Originally published in The Weekly Packet, February 8, 2018
Renovation plan for 1794 Blue Hill building sparks concerns
New owners to open café
The Blue Hill Historical Society has concerns about a plan to renovate this building at 40 Main Street. Built in 1794, it is considered the oldest house in Blue Hill. The new owners plan to open a café.
by Anne Berleant
A permit issued February 5 for renovations to 40 Main Street in Blue Hill, including a one-story covered street-side porch, has prompted citizen concern.
The first beams of the Federalist-style building at 40 Main Street were laid in 1794, making it the oldest building in Blue Hill, according to Blue Hill historian Brad Emerson.
“The house has survived 220 years; it’s a local landmark,” Emerson said. While the house itself is not listed on the National Register of Historic Places, Blue Hill Village is, he said, and 40 Main Street is one of about 30 buildings considered part of the village district.
The National Register of Historic Places is an official federal list of districts, sites, buildings, structures, and objects deemed worthy of preservation for their historical significance.
But there is no local ordinance addressing historical preservation in Blue Hill.
“We only have a voluntary historical district, not a mandatory one,” Code Enforcement Officer Judy Jenkins said. With no safety or health concerns arising from the permit application, Jenkins notified abutters and, about three months later, issued the permit.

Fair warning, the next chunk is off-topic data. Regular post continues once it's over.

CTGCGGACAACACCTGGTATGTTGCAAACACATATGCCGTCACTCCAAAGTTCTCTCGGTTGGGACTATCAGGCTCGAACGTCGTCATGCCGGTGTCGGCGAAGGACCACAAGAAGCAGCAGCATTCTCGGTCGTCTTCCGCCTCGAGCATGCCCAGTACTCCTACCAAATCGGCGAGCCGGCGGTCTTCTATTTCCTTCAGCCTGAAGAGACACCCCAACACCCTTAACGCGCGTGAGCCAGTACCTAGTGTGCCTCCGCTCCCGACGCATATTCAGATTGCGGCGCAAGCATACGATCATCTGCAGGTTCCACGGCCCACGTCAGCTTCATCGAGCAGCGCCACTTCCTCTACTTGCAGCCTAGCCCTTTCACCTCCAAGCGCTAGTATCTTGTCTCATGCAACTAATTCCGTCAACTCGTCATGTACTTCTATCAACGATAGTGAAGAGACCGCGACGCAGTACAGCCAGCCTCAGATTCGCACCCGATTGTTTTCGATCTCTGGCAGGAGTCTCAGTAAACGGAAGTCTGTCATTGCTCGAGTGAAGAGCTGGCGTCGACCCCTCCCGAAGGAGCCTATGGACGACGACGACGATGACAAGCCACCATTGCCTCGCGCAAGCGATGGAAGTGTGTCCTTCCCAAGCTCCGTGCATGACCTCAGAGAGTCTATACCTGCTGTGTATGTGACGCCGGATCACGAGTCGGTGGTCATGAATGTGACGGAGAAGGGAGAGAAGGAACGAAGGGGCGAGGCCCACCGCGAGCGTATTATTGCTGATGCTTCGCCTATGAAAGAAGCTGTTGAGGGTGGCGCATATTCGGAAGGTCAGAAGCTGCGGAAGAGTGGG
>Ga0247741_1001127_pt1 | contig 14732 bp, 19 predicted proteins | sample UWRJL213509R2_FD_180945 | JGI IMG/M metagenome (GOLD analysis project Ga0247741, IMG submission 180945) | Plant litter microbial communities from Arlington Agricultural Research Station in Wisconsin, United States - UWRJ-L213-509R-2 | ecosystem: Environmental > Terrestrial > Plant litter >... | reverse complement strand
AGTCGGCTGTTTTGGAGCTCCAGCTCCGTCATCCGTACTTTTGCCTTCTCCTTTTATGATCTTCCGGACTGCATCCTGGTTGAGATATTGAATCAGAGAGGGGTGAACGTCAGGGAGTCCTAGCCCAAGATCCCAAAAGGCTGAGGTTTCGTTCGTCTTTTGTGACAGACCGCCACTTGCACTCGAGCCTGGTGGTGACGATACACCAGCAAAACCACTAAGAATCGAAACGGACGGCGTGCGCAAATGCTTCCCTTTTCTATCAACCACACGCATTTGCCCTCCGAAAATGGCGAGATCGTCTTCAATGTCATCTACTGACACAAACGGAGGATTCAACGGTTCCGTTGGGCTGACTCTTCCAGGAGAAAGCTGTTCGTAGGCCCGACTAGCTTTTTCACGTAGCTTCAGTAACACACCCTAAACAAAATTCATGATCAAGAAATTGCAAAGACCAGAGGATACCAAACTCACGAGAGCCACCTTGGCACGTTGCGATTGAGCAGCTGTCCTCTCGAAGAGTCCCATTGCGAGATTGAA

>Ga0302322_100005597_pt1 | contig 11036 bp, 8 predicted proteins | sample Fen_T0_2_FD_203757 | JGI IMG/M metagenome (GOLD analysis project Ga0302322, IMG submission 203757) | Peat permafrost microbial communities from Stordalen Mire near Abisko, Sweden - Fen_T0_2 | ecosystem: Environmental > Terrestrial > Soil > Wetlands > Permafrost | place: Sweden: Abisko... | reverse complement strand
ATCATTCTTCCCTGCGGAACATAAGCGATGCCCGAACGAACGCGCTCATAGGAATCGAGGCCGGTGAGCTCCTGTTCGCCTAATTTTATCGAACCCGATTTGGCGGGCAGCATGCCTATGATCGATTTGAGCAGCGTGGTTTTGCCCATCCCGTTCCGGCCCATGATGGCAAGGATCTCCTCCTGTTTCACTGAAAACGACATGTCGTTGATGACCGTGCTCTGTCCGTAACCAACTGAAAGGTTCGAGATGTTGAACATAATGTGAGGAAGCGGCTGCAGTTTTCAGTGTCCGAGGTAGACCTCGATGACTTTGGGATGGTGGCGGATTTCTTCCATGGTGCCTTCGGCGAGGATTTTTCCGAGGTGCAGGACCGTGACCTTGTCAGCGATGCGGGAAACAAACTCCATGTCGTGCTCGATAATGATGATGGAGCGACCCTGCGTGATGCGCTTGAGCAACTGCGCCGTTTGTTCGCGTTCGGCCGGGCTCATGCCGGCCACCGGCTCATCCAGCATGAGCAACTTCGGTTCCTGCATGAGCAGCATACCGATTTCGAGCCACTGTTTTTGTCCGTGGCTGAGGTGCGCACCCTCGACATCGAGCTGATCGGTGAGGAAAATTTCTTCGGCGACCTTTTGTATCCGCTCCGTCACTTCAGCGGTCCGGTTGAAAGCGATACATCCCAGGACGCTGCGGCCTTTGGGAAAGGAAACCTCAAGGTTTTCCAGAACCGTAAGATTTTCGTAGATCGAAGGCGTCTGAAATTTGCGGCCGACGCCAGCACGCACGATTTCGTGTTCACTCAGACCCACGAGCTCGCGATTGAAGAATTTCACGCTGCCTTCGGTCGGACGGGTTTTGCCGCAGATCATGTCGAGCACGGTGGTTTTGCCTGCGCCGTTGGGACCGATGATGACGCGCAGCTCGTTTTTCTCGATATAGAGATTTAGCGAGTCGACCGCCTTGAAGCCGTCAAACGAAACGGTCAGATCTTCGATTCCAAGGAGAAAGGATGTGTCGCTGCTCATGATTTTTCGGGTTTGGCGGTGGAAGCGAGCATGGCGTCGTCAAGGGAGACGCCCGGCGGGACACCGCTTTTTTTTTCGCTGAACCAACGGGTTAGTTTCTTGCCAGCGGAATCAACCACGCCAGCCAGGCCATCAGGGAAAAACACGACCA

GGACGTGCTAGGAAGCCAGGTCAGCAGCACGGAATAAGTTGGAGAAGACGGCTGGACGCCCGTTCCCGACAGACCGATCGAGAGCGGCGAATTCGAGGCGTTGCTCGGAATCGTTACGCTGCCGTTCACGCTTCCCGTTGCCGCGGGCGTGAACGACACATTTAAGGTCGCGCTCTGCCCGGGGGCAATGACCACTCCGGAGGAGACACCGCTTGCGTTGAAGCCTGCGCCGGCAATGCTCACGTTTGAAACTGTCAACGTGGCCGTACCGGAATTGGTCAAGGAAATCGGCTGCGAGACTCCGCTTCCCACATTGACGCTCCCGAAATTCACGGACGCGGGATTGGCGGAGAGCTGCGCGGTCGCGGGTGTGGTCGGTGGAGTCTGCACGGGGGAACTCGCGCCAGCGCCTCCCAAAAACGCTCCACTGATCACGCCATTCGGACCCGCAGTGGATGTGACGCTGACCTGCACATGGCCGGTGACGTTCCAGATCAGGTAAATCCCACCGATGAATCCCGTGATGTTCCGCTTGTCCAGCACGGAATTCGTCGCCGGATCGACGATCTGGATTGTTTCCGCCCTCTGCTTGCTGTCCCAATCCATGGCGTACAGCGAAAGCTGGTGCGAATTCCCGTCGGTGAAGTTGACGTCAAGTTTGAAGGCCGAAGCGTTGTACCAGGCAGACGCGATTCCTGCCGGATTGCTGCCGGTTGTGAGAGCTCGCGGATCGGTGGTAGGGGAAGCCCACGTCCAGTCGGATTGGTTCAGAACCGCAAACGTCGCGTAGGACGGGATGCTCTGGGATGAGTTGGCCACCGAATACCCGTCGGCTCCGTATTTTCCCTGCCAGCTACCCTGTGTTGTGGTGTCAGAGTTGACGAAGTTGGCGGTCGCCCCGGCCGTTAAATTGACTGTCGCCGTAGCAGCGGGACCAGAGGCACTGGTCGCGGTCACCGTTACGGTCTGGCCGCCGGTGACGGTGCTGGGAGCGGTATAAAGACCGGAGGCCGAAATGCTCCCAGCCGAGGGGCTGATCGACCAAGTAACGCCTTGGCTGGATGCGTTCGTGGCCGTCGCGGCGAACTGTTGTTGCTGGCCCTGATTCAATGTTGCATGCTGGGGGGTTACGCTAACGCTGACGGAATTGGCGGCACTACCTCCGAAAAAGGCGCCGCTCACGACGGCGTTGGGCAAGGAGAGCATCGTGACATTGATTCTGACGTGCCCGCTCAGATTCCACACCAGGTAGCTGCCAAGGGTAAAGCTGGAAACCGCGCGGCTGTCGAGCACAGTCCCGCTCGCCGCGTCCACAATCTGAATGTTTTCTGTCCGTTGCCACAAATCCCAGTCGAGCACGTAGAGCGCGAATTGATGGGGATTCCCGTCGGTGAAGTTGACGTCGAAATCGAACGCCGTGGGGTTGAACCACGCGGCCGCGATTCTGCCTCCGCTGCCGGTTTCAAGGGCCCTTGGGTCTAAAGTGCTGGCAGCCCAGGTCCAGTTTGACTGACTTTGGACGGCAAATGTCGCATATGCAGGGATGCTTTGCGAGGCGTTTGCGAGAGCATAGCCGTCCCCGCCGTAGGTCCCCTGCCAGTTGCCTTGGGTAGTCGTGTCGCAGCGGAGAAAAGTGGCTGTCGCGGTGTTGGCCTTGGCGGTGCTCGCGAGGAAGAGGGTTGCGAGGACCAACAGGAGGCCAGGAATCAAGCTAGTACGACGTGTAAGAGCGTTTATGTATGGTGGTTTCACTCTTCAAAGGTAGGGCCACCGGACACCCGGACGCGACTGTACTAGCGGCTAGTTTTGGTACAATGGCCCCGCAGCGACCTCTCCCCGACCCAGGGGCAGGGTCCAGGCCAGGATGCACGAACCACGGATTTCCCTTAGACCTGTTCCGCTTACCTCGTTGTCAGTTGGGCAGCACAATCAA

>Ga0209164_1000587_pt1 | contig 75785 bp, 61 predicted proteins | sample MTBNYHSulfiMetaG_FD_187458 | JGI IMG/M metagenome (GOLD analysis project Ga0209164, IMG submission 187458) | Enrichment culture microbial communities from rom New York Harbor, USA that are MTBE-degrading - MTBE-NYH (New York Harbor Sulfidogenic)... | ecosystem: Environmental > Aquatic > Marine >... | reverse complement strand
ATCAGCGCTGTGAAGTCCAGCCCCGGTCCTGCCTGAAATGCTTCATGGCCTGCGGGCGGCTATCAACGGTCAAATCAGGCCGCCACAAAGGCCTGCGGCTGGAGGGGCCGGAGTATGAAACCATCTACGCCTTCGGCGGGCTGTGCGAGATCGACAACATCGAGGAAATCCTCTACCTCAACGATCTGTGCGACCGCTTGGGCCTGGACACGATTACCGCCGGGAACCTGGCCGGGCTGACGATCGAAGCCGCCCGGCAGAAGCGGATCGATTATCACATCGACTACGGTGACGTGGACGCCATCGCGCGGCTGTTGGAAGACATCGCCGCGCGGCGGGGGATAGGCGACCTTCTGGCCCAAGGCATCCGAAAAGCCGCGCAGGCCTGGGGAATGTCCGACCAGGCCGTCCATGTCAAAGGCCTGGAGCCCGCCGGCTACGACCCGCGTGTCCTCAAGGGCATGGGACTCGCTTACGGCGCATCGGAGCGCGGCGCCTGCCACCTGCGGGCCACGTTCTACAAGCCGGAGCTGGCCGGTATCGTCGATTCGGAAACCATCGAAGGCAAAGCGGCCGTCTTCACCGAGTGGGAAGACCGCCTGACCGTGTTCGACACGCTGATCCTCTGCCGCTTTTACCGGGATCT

The house was purchased by William and Sandra Fletcher after being on the market for several years. The couple plans to open a café, said Blue Hill architect Matt Elliott, who designed the renovations. The renovations will try to save and re-use as much of the original interior paneling as possible to help preserve the building’s historical integrity, according to Elliot, while the new porch will span most of the building’s width and extend out about eight feet.
“We would hope what we were doing is sympathetic to the building and adds to the building,” Elliott said. “In our view, a building has a life of its own. They change over time.”
Blue Hill Historical Society voted to send a resolution to the Fletchers of its opposition to the renovation plans, board member Rick Sawyer confirmed, as will the board of the Jonathan Fisher House, of which Brad Emerson is a member.
“It’s a terrible business plan to enter a town and immediately alter an important building,” he said, adding, “The village is just paved with the corpses of those…café startups.”
Elliott said construction should occur over the winter and spring, with plans to open the café in early summer.
Editor’s note: This article was changed from the February 8 print edition to clarify how the renovations will affect the building’s interior paneling.